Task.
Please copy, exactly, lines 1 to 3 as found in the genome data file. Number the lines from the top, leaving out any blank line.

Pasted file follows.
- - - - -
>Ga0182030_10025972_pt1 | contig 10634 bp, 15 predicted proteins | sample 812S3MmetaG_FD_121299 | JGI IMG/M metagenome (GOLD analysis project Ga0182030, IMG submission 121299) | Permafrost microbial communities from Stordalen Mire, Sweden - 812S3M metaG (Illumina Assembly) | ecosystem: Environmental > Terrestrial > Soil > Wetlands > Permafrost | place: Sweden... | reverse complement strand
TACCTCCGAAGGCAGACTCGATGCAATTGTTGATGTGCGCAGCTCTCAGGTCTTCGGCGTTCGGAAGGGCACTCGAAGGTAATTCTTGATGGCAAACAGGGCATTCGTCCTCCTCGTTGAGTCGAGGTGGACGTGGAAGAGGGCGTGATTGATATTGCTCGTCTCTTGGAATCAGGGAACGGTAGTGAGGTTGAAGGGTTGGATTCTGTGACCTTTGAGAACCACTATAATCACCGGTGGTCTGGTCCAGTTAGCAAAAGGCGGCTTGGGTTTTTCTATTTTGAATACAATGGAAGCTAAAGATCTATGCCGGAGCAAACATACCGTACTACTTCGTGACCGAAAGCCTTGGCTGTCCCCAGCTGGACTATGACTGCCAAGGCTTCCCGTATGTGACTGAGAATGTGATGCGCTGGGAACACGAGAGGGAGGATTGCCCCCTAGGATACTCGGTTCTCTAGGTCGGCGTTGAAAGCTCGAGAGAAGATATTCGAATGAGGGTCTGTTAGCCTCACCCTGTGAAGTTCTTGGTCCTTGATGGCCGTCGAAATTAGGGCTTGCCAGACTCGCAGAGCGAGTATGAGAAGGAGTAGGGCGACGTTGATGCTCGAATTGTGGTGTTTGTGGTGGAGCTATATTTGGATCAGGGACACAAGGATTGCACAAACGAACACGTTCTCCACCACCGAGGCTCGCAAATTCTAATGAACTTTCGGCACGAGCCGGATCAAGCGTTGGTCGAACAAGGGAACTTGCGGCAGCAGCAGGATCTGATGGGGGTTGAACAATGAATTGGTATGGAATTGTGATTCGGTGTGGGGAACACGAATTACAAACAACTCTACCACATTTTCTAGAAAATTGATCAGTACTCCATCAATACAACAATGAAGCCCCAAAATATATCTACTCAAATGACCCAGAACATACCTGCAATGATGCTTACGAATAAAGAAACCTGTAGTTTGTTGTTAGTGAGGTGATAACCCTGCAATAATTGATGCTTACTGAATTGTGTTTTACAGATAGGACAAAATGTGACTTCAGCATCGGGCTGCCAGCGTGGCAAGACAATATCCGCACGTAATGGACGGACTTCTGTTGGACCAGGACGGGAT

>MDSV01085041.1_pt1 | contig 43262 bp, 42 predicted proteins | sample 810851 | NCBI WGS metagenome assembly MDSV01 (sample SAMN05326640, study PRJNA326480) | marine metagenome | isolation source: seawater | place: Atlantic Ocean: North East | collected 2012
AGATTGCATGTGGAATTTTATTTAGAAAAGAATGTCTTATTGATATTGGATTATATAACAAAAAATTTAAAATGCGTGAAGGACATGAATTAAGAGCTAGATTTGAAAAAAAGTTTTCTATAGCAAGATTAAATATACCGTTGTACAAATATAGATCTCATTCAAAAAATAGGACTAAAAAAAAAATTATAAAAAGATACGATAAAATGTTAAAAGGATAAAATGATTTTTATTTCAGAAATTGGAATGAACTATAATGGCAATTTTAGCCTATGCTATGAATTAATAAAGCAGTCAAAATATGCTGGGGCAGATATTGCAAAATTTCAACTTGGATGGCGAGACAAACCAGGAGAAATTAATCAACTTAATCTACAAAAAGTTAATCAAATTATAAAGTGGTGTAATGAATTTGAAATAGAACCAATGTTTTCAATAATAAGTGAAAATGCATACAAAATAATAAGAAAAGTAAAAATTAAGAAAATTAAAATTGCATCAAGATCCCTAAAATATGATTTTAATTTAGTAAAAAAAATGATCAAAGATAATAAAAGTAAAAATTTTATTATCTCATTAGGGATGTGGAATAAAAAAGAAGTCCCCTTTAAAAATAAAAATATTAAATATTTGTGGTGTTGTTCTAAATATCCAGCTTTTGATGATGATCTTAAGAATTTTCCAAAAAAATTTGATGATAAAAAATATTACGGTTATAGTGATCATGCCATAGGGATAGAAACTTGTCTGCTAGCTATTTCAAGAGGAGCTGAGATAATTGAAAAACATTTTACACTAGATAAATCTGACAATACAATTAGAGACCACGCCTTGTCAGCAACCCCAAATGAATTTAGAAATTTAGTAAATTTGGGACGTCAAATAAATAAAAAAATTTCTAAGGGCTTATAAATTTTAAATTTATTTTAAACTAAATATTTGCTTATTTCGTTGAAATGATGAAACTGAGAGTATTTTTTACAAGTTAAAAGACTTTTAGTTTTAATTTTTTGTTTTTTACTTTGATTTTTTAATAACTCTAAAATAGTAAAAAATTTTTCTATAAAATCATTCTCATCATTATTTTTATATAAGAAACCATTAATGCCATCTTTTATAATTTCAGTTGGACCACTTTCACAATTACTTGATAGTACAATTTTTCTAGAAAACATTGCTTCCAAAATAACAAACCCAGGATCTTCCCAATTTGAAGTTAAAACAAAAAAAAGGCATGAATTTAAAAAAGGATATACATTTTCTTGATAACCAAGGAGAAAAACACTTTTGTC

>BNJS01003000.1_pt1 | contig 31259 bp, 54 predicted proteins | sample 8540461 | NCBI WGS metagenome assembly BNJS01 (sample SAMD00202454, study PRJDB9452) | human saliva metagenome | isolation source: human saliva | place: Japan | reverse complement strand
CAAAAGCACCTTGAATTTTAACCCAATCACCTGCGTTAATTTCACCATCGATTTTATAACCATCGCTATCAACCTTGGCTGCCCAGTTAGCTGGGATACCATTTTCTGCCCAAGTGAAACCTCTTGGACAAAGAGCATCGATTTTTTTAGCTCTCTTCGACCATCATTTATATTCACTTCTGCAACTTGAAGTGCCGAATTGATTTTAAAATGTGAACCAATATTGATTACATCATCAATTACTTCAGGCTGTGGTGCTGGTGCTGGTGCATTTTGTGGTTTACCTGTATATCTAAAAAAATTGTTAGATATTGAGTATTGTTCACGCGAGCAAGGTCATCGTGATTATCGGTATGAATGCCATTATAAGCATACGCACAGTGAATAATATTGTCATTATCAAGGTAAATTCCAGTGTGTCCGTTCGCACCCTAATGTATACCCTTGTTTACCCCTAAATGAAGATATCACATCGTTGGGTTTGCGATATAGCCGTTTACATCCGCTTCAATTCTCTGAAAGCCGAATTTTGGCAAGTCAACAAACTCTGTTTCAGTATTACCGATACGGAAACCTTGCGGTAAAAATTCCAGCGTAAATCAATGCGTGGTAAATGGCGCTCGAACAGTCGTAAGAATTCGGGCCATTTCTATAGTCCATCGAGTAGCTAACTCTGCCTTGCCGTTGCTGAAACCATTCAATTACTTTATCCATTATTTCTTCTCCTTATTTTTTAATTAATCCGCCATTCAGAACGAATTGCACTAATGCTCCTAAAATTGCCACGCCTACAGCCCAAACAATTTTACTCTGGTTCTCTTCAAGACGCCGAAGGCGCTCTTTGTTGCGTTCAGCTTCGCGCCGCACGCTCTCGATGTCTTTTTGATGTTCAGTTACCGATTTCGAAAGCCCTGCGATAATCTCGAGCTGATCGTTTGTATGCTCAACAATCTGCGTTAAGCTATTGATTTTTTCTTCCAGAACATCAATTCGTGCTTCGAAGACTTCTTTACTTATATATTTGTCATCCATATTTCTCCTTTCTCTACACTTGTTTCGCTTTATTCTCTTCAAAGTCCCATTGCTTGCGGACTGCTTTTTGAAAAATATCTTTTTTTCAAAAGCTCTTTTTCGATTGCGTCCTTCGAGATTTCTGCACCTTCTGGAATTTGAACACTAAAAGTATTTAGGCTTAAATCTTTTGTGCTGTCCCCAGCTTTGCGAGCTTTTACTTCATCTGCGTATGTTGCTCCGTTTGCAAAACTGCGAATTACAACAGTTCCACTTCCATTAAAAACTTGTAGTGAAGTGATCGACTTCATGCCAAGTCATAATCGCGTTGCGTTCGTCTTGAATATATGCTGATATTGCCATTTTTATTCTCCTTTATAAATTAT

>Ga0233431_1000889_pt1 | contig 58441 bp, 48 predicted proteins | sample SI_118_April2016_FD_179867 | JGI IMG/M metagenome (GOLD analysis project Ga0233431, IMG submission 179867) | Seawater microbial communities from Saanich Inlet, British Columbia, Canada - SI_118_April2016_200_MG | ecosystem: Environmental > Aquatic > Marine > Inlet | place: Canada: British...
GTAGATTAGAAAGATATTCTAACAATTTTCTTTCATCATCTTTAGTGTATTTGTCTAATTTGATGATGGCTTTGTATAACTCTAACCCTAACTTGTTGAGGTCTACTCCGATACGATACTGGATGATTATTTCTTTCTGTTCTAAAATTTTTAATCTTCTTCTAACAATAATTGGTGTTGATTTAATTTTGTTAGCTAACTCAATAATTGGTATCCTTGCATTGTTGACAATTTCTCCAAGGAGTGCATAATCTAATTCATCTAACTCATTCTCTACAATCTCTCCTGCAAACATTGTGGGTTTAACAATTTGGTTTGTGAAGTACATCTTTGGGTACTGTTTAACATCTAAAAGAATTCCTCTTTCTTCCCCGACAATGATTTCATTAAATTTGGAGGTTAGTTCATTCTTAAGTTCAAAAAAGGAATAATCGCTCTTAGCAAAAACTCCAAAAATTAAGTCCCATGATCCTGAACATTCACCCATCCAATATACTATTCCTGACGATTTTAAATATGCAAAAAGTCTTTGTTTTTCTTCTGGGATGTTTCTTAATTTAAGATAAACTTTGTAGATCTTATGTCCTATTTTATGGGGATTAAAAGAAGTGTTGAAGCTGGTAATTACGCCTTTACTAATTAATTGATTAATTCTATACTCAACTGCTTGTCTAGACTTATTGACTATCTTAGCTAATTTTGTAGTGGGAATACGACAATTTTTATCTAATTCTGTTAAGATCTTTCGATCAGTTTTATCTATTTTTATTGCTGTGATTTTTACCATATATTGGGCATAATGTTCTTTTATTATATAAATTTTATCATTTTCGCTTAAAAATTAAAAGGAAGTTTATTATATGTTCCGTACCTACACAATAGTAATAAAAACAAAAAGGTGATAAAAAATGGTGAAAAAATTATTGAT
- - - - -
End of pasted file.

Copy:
>Ga0182030_10025972_pt1 | contig 10634 bp, 15 predicted proteins | sample 812S3MmetaG_FD_121299 | JGI IMG/M metagenome (GOLD analysis project Ga0182030, IMG submission 121299) | Permafrost microbial communities from Stordalen Mire, Sweden - 812S3M metaG (Illumina Assembly) | ecosystem: Environmental > Terrestrial > Soil > Wetlands > Permafrost | place: Sweden... | reverse complement strand
TACCTCCGAAGGCAGACTCGATGCAATTGTTGATGTGCGCAGCTCTCAGGTCTTCGGCGTTCGGAAGGGCACTCGAAGGTAATTCTTGATGGCAAACAGGGCATTCGTCCTCCTCGTTGAGTCGAGGTGGACGTGGAAGAGGGCGTGATTGATATTGCTCGTCTCTTGGAATCAGGGAACGGTAGTGAGGTTGAAGGGTTGGATTCTGTGACCTTTGAGAACCACTATAATCACCGGTGGTCTGGTCCAGTTAGCAAAAGGCGGCTTGGGTTTTTCTATTTTGAATACAATGGAAGCTAAAGATCTATGCCGGAGCAAACATACCGTACTACTTCGTGACCGAAAGCCTTGGCTGTCCCCAGCTGGACTATGACTGCCAAGGCTTCCCGTATGTGACTGAGAATGTGATGCGCTGGGAACACGAGAGGGAGGATTGCCCCCTAGGATACTCGGTTCTCTAGGTCGGCGTTGAAAGCTCGAGAGAAGATATTCGAATGAGGGTCTGTTAGCCTCACCCTGTGAAGTTCTTGGTCCTTGATGGCCGTCGAAATTAGGGCTTGCCAGACTCGCAGAGCGAGTATGAGAAGGAGTAGGGCGACGTTGATGCTCGAATTGTGGTGTTTGTGGTGGAGCTATATTTGGATCAGGGACACAAGGATTGCACAAACGAACACGTTCTCCACCACCGAGGCTCGCAAATTCTAATGAACTTTCGGCACGAGCCGGATCAAGCGTTGGTCGAACAAGGGAACTTGCGGCAGCAGCAGGATCTGATGGGGGTTGAACAATGAATTGGTATGGAATTGTGATTCGGTGTGGGGAACACGAATTACAAACAACTCTACCACATTTTCTAGAAAATTGATCAGTACTCCATCAATACAACAATGAAGCCCCAAAATATATCTACTCAAATGACCCAGAACATACCTGCAATGATGCTTACGAATAAAGAAACCTGTAGTTTGTTGTTAGTGAGGTGATAACCCTGCAATAATTGATGCTTACTGAATTGTGTTTTACAGATAGGACAAAATGTGACTTCAGCATCGGGCTGCCAGCGTGGCAAGACAATATCCGCACGTAATGGACGGACTTCTGTTGGACCAGGACGGGAT

>MDSV01085041.1_pt1 | contig 43262 bp, 42 predicted proteins | sample 810851 | NCBI WGS metagenome assembly MDSV01 (sample SAMN05326640, study PRJNA326480) | marine metagenome | isolation source: seawater | place: Atlantic Ocean: North East | collected 2012